The non-publication is a sign of China’s increasing clout over the U.N.’s human rights bodies. Since the 1989 crackdown on protesters in Tiananmen Square, the last time it came under intense international scrutiny over human rights, Beijing has carefully learned how to use its voice and influence in the U.N. to advance its human rights interests (namely, its desire to avoid any criticism on the subject). Scholars like Bjorn Ahl, Andrea Worden, and Katrin Kinzelbach have all studied how China promotes a state-centric and anti-U.S. human rights narrative that has gained traction among countries outside the “Global North,” how Beijing has virtually taken-over the Advisory Committee, the Human Rights Council’s think-tank, and how it has generally “facilitated a gradual erosion of human rights standards.”

Highlighting the results of China’s influence campaign, more countries sided with China over the issue of Xinjiang than with its critics in both 2019 and 2021. When in addition, one considers that China chairs an unprecedented four of 15 specialized U.N. agencies and now contributes 12 percent of its overall budget, it is understandable that Chinese pressure is responsible for the long delay in the publication of Bachelet’s report. What is, to some, less understandable even despite her difficult position, is why the U.N.’s human rights chief succumbed to this pressure.

The Willingness to Engage, But at What Cost?

​​For Bachelet, the value of the visit was clear. As she highlighted, her purpose was not to conduct investigative work but rather to hold “direct discussions” on human rights with Chinese leaders and to “explore and pave the way for more regular, meaningful interactions in the future.” However, the critical reaction from Western governments and human rights groups – who even before Bachelet’s statement considered the visit a mistake, given the preventative conditions imposed by China – shows there is no unanimity as to the approach to adopt toward China regarding human rights. A crucial question ensues: Is it worthwhile for international actors to engage China on human rights, or are the costs too great?

Engagement with China has brought it into the international community, made Beijing sign and ratify numerous international human rights treaties, and created a space for dialogue on sensitive issues with a state that is undoubtedly a key stakeholder in global affairs. To give an example, Beijing recently announced the ratification of two international conventions of the International Labor Organization that focus on forbidding forced labor. The ratification of these conventions was an explicit prerequisite set by the EU in the context of the frozen Comprehensive Agreement on Investment negotiated with China. This would not have been possible without a certain level of interaction and dialogue with Chinese counterparts. In addition, when one considers the recent lack of exposure to mainland China for foreigners because of the COVID-19 pandemic, engagement and exchange of the type Bachelet attempted could potentially hold the promise of keeping a channel of positive dialogue alive.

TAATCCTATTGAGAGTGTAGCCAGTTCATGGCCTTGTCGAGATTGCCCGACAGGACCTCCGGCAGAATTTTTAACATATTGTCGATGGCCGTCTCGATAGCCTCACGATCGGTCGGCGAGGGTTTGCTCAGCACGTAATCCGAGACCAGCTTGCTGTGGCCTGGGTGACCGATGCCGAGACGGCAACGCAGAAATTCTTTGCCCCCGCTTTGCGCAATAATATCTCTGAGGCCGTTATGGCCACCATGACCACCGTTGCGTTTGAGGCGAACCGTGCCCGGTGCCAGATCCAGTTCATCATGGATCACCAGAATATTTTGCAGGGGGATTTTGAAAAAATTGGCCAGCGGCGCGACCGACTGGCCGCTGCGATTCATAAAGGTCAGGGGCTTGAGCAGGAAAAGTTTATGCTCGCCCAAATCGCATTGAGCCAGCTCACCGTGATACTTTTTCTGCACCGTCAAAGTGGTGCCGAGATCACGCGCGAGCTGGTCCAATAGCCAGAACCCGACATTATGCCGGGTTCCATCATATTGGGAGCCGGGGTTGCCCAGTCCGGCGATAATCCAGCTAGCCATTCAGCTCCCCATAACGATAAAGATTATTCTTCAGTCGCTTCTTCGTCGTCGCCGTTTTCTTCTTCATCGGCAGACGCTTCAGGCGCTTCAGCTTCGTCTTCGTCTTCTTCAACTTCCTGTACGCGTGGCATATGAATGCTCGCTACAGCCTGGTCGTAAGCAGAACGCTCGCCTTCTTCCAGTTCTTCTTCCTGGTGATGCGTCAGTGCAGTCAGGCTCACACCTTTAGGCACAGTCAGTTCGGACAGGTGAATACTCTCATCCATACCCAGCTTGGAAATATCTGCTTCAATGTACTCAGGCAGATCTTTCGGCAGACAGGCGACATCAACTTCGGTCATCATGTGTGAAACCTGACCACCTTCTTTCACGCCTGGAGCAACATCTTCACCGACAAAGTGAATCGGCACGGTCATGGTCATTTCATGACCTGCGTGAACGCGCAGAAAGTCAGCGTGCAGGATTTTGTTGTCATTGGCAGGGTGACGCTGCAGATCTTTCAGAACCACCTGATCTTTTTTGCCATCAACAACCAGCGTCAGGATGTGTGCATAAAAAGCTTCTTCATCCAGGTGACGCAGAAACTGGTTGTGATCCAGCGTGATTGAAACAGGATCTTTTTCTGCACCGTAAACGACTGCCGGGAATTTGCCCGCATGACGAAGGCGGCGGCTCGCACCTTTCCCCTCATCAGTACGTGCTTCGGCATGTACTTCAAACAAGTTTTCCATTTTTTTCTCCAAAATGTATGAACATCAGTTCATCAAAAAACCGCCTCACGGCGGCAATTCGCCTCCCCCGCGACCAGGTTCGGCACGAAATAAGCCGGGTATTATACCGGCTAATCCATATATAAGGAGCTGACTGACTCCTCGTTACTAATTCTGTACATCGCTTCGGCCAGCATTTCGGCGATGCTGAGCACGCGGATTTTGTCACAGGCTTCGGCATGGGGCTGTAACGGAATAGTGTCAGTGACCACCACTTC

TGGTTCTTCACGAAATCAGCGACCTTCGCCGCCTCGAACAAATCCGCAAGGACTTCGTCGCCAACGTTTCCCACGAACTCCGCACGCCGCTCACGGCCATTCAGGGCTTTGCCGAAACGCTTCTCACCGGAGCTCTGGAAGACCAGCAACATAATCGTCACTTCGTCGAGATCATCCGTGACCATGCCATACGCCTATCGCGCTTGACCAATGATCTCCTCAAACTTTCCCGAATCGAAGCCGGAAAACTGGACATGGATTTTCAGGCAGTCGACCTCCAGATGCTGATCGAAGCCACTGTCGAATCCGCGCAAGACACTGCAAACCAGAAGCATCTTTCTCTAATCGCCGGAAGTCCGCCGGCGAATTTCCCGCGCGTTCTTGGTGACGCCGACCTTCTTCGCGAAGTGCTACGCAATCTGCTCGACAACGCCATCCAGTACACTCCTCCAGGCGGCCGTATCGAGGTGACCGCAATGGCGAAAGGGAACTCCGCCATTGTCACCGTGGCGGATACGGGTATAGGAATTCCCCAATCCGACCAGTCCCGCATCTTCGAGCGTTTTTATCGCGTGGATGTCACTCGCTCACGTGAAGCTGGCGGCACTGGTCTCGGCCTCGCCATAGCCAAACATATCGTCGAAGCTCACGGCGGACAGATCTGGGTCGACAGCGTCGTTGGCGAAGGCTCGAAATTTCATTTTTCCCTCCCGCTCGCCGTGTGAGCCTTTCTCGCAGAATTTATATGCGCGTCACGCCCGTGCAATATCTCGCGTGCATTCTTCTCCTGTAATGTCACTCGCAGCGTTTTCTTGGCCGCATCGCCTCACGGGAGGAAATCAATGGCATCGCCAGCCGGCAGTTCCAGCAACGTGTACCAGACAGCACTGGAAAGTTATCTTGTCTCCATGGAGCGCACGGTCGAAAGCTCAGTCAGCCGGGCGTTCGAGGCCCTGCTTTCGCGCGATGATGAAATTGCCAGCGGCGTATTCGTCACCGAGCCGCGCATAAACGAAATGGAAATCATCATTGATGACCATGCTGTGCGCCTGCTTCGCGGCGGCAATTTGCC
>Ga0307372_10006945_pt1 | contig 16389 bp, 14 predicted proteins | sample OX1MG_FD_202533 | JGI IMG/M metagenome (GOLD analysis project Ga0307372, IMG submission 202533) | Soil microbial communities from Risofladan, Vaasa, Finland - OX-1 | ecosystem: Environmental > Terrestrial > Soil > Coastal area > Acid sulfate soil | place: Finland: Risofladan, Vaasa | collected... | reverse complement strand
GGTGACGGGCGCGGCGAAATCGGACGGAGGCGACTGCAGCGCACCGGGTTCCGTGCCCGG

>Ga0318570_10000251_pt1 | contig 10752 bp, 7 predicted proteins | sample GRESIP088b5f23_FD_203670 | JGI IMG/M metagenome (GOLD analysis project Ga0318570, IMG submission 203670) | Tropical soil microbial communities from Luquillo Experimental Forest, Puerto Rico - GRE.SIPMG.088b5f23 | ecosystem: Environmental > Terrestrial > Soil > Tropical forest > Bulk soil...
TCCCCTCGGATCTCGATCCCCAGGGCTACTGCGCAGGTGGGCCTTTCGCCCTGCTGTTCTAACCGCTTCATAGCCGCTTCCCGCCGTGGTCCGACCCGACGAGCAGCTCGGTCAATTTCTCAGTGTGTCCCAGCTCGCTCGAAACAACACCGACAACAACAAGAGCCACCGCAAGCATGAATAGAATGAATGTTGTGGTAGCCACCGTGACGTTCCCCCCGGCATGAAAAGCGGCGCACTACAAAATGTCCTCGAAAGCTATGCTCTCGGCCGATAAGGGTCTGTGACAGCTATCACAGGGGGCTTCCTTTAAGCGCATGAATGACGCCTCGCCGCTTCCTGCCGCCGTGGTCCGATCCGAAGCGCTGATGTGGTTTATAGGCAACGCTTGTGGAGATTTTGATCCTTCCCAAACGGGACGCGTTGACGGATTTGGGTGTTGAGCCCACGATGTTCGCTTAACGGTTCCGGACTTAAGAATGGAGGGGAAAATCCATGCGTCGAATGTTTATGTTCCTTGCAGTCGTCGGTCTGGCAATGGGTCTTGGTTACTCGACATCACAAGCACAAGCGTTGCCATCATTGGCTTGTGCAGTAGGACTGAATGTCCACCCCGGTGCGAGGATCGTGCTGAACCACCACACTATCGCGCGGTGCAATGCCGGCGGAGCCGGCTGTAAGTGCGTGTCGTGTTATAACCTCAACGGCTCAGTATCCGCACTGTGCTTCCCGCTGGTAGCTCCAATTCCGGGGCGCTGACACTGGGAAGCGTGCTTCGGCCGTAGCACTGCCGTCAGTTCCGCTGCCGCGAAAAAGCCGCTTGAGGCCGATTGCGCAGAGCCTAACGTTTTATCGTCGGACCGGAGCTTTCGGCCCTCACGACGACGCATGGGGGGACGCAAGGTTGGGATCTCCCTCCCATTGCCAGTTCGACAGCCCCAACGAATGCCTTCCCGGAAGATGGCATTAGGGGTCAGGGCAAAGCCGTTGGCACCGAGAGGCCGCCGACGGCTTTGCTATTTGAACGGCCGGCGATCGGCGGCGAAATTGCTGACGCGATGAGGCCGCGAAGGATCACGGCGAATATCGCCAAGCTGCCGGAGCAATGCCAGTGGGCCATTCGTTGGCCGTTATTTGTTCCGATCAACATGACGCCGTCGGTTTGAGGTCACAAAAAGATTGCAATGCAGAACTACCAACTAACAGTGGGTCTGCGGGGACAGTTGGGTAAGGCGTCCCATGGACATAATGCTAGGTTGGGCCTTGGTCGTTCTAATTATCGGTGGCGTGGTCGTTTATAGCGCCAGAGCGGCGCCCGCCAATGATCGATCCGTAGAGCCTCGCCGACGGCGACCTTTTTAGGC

Yet, despite this willingness to engage, the human rights situation on the ground in China has hardly changed. In addition, Bachelet’s visit has accentuated the impression that engagement is more helpful for Beijing’s whitewashing of its human rights record than for encouraging tangible human rights improvements. As such, while engaging China should remain on the table in the hope of a positive outcome, international actors like the U.N. must understand the potential costs. As in the case of Bachelet’s visit, engaging China can have the opposite effect of emboldening its human rights violations.

At the very core, Bachelet’s visit was also about a crucial dichotomy. Human rights, as defined in the Universal Declaration of Human Rights, are indivisible – there are no hierarchies between them – and universal – they apply everywhere to everyone. China advances a different, state-centric narrative, in which human rights are divisible, with economic rights a prerequisite for others, and particular, in that they can only be implemented following a country’s self-stated “national conditions.”

With China rising in confidence as a human rights power, and with the West intent on re-introducing human rights as a core component of international politics, this dichotomy is likely to keep showing up in the U.N., particularly in the work of the High Commissioner’s Office. Bachelet’s visit reflects the current state of the U.N. system, its ability to effect meaningful change, and its role in a global competition between different human rights narratives.